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The old approach doesn’t work anymore, guys. These are the new rules of how to develop leaders in your business

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Entrepreneurs need to be adaptable and responsive. This requires a flexible and agile approach to leadership and leadership development.

Leadership theory is no longer enough. In this increasingly complex and volatile environment, it’s not what you know that matters, it’s what you do with what you know that makes the difference.

The old rules don’t deliver. 86 per cent of HR and business leaders surveyed by Deloitte, cited leadership as one of their most important challenges and yet the majority of HR directors agree that their leadership development programs are ineffective or do not provide lasting results.

‘Before you are a leader, success is all about growing yourself. When you become a leader, success is all about growing others.’ —Jack Welch.

We may believe this to be true, but are we acting like it’s true?

Why is the standard approach to leadership development failing?

Content is not targeted

Solutions cater for the masses more than individual needs. Learning is not targeted at a level to create sustainable behaviour change; it is focused more on skill than on mindset. Strategic links to business priorities and outcomes are weak, so it’s hard to measure the impact of training on business drivers.

Classrooms alone don’t cut it

One-off training events don’t support on-the-job changes. Only 15 per cent of formal learning is applied back on the job—85 per cent of learning content is wasted.

Development budgets are directed at typical classroom-based training, which contributes 24 per cent of learning effectiveness, while only 5 per cent of time is invested in training follow-up, which contributes 50 per cent of learning effectiveness.

Arid application environment

70 per cent of training failure can be attributed to lack of follow-up including lack of manager and peer support, no incentive to apply new lessons, and lack of coaching and feedback to support behaviour change.

The new rules: direct development

Leadership development is not just about what happens in a classroom, it’s also about how leaders are supported to apply learning on the job.

Direct development is a response to gaps in standard development strategies. A direct development approach provides supportive conditions for real-time leadership development in the workplace, as well as translating leadership theory from the classroom to on the job.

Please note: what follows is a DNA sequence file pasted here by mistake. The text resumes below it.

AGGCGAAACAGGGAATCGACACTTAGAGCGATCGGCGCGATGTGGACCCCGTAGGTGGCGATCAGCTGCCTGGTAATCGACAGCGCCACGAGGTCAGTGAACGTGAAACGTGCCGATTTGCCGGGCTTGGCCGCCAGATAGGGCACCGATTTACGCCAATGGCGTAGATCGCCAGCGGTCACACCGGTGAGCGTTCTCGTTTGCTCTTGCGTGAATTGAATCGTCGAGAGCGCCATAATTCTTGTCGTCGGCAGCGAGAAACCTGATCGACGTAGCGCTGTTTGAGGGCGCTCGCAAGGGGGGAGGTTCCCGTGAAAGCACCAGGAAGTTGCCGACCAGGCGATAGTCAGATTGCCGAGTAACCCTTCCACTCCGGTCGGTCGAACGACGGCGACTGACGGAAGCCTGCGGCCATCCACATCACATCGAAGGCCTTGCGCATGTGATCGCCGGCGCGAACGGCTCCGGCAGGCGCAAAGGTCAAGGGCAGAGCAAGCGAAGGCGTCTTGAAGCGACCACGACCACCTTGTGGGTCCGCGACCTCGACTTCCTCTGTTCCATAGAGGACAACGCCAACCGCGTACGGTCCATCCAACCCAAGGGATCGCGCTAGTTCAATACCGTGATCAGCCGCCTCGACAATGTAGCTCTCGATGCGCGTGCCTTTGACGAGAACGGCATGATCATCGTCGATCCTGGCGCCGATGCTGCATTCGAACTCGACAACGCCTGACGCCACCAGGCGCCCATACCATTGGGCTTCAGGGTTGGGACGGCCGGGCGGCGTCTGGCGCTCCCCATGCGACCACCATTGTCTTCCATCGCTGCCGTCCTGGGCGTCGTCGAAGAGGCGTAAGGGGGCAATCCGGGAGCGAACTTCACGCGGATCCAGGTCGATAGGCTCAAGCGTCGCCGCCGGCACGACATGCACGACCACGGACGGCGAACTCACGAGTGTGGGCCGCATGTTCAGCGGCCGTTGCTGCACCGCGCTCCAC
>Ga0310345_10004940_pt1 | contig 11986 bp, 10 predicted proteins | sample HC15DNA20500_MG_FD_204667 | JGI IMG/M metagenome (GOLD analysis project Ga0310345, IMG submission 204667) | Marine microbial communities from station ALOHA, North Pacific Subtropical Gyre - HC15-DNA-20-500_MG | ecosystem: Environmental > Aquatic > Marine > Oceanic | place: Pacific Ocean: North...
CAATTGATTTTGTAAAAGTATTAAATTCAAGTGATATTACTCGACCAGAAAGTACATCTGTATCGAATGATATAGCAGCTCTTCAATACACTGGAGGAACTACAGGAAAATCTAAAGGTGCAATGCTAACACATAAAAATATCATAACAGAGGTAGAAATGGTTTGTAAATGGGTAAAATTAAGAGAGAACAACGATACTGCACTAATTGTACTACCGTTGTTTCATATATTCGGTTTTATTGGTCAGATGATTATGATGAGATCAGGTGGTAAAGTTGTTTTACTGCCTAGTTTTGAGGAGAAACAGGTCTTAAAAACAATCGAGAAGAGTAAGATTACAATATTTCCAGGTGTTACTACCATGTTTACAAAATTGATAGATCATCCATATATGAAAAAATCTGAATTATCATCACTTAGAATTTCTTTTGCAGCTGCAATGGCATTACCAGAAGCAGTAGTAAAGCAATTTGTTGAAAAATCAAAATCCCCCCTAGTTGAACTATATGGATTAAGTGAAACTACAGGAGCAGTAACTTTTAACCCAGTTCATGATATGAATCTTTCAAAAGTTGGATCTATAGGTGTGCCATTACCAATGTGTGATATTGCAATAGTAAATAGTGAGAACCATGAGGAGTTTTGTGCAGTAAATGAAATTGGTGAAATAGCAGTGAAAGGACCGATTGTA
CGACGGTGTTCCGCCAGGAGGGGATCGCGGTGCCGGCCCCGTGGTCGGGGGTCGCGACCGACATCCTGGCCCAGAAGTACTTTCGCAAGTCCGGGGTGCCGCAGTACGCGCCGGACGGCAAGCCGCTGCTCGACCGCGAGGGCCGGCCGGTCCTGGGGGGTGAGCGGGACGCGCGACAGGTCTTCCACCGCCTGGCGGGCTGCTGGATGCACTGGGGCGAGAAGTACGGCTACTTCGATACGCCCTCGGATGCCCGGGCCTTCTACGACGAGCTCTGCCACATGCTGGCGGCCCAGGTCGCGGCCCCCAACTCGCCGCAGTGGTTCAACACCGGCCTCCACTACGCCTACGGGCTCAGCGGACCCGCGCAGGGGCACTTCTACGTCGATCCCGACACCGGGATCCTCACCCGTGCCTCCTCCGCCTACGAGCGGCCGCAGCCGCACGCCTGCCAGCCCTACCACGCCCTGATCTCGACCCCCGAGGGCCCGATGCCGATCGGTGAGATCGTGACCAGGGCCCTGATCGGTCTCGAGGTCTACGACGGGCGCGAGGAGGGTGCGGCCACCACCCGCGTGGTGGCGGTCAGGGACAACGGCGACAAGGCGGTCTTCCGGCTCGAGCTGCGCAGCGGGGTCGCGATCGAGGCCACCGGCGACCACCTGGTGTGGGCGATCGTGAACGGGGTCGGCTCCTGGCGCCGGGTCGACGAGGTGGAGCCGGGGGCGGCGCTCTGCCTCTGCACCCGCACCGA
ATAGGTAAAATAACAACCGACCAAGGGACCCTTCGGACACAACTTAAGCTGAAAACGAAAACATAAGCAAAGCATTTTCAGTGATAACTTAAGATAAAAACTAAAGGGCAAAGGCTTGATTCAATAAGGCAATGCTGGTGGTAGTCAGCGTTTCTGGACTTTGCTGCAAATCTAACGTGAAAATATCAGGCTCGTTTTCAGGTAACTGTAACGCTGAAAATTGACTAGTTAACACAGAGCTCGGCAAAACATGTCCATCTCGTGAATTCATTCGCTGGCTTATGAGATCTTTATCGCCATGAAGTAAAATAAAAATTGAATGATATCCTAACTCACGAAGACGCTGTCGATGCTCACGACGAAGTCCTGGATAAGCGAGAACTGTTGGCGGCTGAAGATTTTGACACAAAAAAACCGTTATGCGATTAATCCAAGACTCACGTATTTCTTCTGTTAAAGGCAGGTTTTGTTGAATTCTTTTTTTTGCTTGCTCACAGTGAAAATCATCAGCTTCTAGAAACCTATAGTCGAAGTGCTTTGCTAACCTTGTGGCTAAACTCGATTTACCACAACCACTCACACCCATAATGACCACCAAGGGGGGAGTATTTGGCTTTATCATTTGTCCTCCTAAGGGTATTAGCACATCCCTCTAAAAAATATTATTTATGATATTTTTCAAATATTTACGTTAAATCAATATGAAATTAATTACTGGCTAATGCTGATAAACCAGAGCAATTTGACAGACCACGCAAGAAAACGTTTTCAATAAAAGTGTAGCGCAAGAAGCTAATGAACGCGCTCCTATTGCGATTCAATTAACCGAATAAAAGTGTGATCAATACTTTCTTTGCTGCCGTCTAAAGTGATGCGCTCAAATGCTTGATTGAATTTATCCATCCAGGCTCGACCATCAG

1. Continual events: multiple learning events that create touch points over time, which enhance learning effectiveness.
  2. Application focused: emphasis on practice and embedding learning (action).
  3. Tailored and embedded in real work: increase relevance and ROI by tailoring content to both the organisation and the individual. Application opportunities are tied to real business outcomes.
  4. Fertile application environment: on-the-job support is formalised and encouraged to aid application and embed new skills.
  5. Performance measurements: easier-to-measure results as new behaviours are linked to actual performance metrics.

How can you embrace the new rules of leadership development?

Business owners and entrepreneurs can significantly improve the effectiveness of their leadership development efforts by adopting direct development strategies outlined in my latest book ‘Developing Direct Reports: Taking the guesswork out of leading leaders’.

Some tips for making the transition include:

Redefine roles

Leaders need to embrace the role of coach to build awareness, and support growth and learning on the job. Leaders need to be technical experts and talent factories with the ability to grow people.

This can only happen when leaders stop outsourcing the responsibility for leadership development and capitalise on the significant impact line managers and peers have to support leadership development, on the job.

Redirect focus

Ensure sufficient resources like money, focus and time are devoted to valuable awareness-raising conversations and post-training follow-up activity.

Realign outcomes

Understand and focus development efforts to the real business drivers and performance metrics you want to change: What behaviours will be different? How will this impact results?

Time for change

Peter Drucker described leadership as ‘… lifting a person’s vision to high sights, the raising of a person’s performance to a higher standard’. Where is this needed more than in a rapidly changing entrepreneurial environment?

Knowing is not doing. The development culture within organisations must progress beyond a focus on knowledge alone. The true measure of learning is what you do differently. Traction comes from action; it comes from application, on the job. This is the new game: are you ready to play?

Corrinne Armour is a leadership speaker, trainer and coach who helps leaders and teams get out of their own way and achieve their objectives. She is co-author of Developing Direct Reports: Taking the guesswork out of leading leaders.

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